Cambodia is in Southeast Asia. It lies between Thailand to the east and Vietnam to the west. Its northern border is partly Thailand and partly Laos. It has a coastline of nearly 500 kilometres on the Gulf of Thailand Sea with beautiful beaches and many islands ranging in size.
It lies between about 10 and 15° north of the equator and is consequently hot and humid all year round. The country covers an area of 181 000sq km – a little more than the size of the province of the Eastern Cape in South Africa, or three-quarters of the size of the United Kingdom.
Near to Siem Reap, roughly in the center of the country, you will find the enormous Tonlé Sap Lake – the largest freshwater lake in Southeast Asia. It was declared a Unesco Biosphere reserve in 2001. This lake is a whole world on its own with permanent villages in the middle of the lake. In the rainy season (June to early October) it expands from around 2 500sq km to around 15 000sq km with the depth of the lake increasing from around 1,5 metres to around 10 metres.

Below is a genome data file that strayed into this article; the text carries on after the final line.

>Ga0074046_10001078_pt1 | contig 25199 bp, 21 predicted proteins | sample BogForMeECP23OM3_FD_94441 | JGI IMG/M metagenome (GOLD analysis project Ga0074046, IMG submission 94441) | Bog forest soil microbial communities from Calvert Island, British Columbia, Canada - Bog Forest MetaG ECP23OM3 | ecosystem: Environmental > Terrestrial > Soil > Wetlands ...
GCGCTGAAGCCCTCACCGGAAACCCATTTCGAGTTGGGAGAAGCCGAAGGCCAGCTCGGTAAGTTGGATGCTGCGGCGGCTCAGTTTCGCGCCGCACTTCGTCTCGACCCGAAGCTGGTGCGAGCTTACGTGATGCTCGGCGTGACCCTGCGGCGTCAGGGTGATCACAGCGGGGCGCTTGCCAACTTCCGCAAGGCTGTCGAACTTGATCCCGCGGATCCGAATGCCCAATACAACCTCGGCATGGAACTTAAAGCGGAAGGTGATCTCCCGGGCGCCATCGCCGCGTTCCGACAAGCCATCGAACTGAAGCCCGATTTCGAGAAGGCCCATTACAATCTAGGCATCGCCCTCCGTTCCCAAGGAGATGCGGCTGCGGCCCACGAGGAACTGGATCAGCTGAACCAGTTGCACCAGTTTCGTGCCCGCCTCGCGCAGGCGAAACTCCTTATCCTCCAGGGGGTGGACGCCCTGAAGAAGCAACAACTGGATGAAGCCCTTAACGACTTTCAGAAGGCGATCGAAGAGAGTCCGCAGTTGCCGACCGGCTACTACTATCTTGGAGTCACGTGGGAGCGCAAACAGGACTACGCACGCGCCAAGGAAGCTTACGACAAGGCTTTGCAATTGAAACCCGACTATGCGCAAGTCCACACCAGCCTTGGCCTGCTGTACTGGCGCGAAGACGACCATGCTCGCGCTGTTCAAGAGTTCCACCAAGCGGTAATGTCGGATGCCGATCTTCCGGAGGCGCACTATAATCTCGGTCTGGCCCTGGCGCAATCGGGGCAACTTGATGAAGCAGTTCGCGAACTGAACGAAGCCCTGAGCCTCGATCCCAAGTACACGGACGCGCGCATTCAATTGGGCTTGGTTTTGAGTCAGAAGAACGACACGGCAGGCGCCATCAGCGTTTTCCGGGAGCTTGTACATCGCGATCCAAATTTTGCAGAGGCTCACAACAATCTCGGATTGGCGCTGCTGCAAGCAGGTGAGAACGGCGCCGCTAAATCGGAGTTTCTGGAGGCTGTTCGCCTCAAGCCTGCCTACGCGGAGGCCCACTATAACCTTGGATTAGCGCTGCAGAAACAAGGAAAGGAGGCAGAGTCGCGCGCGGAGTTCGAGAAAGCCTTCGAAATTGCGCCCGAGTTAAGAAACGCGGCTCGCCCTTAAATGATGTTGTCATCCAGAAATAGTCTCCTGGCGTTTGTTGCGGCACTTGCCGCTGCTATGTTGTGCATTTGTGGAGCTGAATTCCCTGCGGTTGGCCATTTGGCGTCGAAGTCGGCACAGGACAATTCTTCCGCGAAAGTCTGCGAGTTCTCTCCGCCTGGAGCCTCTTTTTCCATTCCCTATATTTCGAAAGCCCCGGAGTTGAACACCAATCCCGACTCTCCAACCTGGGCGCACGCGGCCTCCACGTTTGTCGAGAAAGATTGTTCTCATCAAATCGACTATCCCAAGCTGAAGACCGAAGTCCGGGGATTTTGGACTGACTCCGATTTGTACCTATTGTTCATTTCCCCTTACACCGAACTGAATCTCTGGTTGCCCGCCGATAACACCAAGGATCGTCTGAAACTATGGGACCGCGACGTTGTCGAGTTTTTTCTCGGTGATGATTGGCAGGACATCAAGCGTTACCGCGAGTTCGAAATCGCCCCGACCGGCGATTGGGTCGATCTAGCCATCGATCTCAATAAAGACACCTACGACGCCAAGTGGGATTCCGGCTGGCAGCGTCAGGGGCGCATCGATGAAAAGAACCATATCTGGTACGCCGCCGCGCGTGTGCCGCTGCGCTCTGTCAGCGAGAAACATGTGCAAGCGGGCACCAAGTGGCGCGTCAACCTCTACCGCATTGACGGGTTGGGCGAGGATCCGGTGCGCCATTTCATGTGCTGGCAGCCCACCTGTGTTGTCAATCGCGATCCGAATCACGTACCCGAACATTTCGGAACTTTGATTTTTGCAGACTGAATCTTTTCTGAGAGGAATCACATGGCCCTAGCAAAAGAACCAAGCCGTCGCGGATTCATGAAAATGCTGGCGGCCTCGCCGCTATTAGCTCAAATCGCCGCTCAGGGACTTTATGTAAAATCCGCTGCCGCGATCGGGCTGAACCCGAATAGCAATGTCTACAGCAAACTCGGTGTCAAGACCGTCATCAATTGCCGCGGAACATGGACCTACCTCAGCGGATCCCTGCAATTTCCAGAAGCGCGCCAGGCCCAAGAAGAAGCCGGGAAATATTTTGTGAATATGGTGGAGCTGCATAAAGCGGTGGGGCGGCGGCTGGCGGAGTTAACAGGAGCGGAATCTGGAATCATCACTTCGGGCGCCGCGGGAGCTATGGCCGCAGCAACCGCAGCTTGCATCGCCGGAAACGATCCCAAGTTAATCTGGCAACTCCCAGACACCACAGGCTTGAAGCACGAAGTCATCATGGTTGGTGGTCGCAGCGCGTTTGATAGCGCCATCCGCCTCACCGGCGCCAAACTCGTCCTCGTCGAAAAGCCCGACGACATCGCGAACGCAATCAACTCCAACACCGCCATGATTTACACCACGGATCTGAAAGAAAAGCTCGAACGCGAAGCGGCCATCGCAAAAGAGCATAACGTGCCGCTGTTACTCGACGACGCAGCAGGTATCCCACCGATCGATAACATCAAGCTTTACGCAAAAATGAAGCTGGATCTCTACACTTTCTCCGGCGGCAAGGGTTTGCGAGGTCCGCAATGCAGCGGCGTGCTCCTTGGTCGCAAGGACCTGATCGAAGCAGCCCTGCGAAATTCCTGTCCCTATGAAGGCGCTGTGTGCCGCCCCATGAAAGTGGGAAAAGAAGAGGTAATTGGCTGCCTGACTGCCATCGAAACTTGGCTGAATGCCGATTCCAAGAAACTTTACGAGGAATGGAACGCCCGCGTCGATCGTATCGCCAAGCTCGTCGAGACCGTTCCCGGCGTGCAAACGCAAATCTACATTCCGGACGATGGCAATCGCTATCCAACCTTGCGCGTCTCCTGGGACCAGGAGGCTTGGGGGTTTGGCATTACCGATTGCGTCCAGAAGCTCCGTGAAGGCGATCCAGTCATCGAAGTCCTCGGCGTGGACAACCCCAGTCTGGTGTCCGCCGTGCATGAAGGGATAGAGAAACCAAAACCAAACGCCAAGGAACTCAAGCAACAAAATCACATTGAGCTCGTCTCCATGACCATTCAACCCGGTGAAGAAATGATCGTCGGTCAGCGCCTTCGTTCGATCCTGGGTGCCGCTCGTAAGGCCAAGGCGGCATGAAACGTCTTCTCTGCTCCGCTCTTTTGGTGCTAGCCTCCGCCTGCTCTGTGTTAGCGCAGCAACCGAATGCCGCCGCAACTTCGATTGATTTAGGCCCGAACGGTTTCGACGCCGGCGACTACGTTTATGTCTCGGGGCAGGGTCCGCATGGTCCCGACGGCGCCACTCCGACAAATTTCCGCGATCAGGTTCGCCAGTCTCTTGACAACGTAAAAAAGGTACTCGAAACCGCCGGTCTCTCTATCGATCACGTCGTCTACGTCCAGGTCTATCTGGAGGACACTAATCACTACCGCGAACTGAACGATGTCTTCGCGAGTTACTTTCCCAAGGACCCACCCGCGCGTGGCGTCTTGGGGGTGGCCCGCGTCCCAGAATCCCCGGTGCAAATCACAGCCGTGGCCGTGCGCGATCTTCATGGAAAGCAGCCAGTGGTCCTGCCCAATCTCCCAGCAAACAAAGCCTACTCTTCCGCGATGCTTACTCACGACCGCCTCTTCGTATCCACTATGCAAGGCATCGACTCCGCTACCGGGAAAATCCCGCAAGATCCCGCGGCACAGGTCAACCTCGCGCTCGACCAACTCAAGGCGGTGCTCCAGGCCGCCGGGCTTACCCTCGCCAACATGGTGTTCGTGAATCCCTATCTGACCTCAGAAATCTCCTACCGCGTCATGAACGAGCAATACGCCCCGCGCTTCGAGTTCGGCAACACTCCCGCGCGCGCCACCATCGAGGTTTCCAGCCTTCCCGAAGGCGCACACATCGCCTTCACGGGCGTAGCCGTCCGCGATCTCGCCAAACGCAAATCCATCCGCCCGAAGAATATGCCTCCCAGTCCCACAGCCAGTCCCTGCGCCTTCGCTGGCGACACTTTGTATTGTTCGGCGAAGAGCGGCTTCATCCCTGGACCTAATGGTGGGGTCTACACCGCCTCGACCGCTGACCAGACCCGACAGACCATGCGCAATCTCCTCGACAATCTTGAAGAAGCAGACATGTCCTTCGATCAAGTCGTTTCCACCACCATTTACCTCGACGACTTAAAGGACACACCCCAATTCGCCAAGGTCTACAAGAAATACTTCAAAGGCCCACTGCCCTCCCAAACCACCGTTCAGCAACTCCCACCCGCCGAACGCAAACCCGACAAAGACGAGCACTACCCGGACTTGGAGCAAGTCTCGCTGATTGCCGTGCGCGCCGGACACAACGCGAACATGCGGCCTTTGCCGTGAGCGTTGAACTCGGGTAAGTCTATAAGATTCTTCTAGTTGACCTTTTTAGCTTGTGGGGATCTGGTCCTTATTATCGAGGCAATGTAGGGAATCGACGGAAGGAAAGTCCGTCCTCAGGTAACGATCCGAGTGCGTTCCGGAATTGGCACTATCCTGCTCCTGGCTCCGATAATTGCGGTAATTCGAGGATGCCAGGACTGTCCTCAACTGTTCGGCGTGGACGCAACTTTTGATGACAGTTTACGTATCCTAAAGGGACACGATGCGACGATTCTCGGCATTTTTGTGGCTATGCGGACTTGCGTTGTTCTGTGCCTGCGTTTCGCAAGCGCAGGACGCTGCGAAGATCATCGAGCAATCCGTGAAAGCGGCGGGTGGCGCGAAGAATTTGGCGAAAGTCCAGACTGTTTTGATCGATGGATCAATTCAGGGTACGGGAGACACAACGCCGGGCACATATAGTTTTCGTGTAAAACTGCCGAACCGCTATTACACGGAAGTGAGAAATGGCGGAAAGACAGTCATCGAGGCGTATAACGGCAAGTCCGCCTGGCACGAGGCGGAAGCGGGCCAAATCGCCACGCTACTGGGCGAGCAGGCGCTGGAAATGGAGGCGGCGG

The mighty Mekong River flows out of Loas in the north, roughly through the centre of the country, bisecting the capital Phnom Penh before flowing into the South China Sea in Vietnam. You can take a variety of trips on the river – ranging from simple sundowner booze cruises in Phnom Penh to a trip all the way from Tonlé Sap Lake to Saigon (Ho Chi Min City) in Vietnam.
You will currently have to stop over at least once to get from South Africa to Cambodia. You can fly directly into either Phnom Penh or Siem Reap – both of which have very modern, efficient airports.
The quickest and easiest way to get there is via Singapore – 10,5 hours to Singapore and then an hour and fifty minutes from Singapore to Phnom Penh on their regional airline, Silk Air.
The cheapest way is through Hong Kong on either SAA or Cathay Pacific and then a regional airline directly to Phnom Penh or Siem Reap. There are also flights through Doha on Qatar Airways and Emirates through Dubai.
Crazy Stats: Cambodia has 3 000 temples and 50 000 monks; 3 000 generals and 15 000 soldiers in their army!